• Tilghman Island Water Trails 

    Cover of Tilghman Island Water Trails

    (Talbot County) (Existing)

    Produced by Maryland DNR and Talbot County, this map shows ten suggested paddling trails around and near Tilghman Island. The island is located between the Chesapeake Bay and the Choptank River and has a number of public access points where visitors can launch boats. The trails range in distance from 4 miles to 9 miles and are not marked. Those planning to paddle should consult additional maps and reference materials prior to venturing out. This map is printed on waterproof, tear-proof paper and is available through the Talbot County Office of Tourism by calling 410-770-8000. Maps are also available from the DNR Online Store by clicking this link.


  • Choptank and Tuckahoe River Guide
    (Caroline, Talbot and Dorchester counties) (Existing)(Developing)

    The Choptank and Tuckahoe River guide provides information for exploring the Choptank and Tuckahoe rivers from Greensboro and Hillsboro to the Preston area. This guide is produced by Old Harford Town Maritime Center in West Denton, Maryland and has a web page that features a trip planner, river trip fact sheets, and information on historic sites, accommodations and public landings. View an electronic copy of the maps at www.riverheritage.org/Riverguide/index.html. Printed copies of this map are available at the Old Harford Town Maritime Center in West Denton, Maryland. For more information call 410-241-8661 or send an e-mail request to info@riverheritage.org. While not currently mapped, the area beyond the scope of this river guide, along the Lower Choptank River (Talbot and Dorchester counties), is being explored.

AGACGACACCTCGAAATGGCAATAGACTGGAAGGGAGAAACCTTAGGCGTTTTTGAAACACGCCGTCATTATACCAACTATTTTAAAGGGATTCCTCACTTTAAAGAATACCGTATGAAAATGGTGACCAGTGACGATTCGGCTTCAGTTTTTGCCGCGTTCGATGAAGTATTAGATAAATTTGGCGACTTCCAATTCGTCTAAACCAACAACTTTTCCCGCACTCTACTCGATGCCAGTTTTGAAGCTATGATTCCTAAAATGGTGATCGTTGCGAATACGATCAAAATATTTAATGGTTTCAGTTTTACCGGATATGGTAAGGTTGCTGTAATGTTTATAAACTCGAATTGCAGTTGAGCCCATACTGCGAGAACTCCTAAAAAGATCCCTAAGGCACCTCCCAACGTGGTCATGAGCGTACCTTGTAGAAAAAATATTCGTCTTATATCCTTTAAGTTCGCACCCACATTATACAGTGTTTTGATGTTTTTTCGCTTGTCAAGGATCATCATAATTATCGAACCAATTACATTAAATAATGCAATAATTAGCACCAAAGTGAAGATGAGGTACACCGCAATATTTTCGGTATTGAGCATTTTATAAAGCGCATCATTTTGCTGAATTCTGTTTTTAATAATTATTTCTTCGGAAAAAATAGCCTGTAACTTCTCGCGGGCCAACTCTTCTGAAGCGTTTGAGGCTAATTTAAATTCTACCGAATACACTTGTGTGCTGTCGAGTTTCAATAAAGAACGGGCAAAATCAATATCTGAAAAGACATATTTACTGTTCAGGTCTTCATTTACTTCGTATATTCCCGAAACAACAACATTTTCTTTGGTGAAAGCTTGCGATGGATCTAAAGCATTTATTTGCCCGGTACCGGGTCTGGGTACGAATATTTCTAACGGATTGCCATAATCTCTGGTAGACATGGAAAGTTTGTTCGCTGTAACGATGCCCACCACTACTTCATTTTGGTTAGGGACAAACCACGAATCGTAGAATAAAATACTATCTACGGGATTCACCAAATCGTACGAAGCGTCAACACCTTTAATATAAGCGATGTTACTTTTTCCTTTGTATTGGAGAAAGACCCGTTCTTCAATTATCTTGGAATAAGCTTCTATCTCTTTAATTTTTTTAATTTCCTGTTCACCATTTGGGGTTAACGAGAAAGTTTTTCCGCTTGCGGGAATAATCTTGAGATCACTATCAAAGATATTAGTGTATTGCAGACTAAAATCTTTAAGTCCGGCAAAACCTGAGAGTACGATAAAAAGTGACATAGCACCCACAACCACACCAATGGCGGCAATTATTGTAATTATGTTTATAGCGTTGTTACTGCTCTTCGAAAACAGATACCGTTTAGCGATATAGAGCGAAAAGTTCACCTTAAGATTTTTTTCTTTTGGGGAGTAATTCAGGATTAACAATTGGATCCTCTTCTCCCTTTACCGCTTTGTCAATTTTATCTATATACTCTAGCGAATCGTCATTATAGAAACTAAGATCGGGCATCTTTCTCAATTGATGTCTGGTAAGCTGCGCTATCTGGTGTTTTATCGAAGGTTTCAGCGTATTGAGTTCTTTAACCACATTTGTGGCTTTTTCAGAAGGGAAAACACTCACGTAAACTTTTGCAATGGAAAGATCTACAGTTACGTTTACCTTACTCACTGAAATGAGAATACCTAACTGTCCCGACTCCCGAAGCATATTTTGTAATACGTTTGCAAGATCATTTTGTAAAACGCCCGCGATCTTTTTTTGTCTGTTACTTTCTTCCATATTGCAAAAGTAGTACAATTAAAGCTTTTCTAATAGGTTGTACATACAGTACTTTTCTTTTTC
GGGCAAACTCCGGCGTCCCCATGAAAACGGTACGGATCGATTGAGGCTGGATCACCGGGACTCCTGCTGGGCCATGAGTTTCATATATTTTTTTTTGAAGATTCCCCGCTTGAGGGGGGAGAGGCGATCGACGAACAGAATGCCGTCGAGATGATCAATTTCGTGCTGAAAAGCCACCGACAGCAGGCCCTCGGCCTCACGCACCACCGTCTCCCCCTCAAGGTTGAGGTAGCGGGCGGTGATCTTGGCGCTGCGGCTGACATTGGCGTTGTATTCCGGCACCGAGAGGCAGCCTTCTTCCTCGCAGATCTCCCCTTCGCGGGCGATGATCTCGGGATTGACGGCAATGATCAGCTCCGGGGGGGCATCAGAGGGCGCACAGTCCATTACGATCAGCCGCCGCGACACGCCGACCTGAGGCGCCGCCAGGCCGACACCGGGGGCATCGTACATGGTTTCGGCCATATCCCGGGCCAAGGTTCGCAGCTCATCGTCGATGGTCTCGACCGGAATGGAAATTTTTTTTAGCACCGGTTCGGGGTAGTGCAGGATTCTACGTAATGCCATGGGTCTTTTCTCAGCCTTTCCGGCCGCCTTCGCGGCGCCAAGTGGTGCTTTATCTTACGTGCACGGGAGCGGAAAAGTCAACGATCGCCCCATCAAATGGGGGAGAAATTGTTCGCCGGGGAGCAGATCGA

Online Services


Chesapeake Bay Hotline

Call 1-877-224-7229
to report any of the following

  • Boating accident or reckless activity
  • Fish kill or algal bloom
  • Floating debris that poses a hazard to navigation
  • Illegal fishing activity
  • Public sewer leak or overflow
  • Oil or hazardous material spill
  • Critical area or wetlands violation
  • Suspicious or unusual activity